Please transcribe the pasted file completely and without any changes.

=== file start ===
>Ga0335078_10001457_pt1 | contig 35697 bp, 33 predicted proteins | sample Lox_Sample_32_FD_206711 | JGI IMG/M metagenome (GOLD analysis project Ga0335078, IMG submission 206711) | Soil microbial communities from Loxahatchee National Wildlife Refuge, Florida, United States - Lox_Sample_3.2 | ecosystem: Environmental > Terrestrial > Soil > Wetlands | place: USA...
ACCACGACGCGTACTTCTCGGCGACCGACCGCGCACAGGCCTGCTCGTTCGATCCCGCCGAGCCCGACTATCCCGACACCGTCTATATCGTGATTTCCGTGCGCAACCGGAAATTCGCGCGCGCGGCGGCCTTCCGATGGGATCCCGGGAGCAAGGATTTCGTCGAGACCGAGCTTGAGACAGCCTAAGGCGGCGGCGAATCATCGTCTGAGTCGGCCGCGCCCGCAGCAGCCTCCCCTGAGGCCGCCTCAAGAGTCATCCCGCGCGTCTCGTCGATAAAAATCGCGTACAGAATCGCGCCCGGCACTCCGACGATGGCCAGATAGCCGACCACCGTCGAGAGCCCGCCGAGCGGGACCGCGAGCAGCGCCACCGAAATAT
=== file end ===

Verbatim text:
>Ga0335078_10001457_pt1 | contig 35697 bp, 33 predicted proteins | sample Lox_Sample_32_FD_206711 | JGI IMG/M metagenome (GOLD analysis project Ga0335078, IMG submission 206711) | Soil microbial communities from Loxahatchee National Wildlife Refuge, Florida, United States - Lox_Sample_3.2 | ecosystem: Environmental > Terrestrial > Soil > Wetlands | place: USA...
ACCACGACGCGTACTTCTCGGCGACCGACCGCGCACAGGCCTGCTCGTTCGATCCCGCCGAGCCCGACTATCCCGACACCGTCTATATCGTGATTTCCGTGCGCAACCGGAAATTCGCGCGCGCGGCGGCCTTCCGATGGGATCCCGGGAGCAAGGATTTCGTCGAGACCGAGCTTGAGACAGCCTAAGGCGGCGGCGAATCATCGTCTGAGTCGGCCGCGCCCGCAGCAGCCTCCCCTGAGGCCGCCTCAAGAGTCATCCCGCGCGTCTCGTCGATAAAAATCGCGTACAGAATCGCGCCCGGCACTCCGACGATGGCCAGATAGCCGACCACCGTCGAGAGCCCGCCGAGCGGGACCGCGAGCAGCGCCACCGAAATAT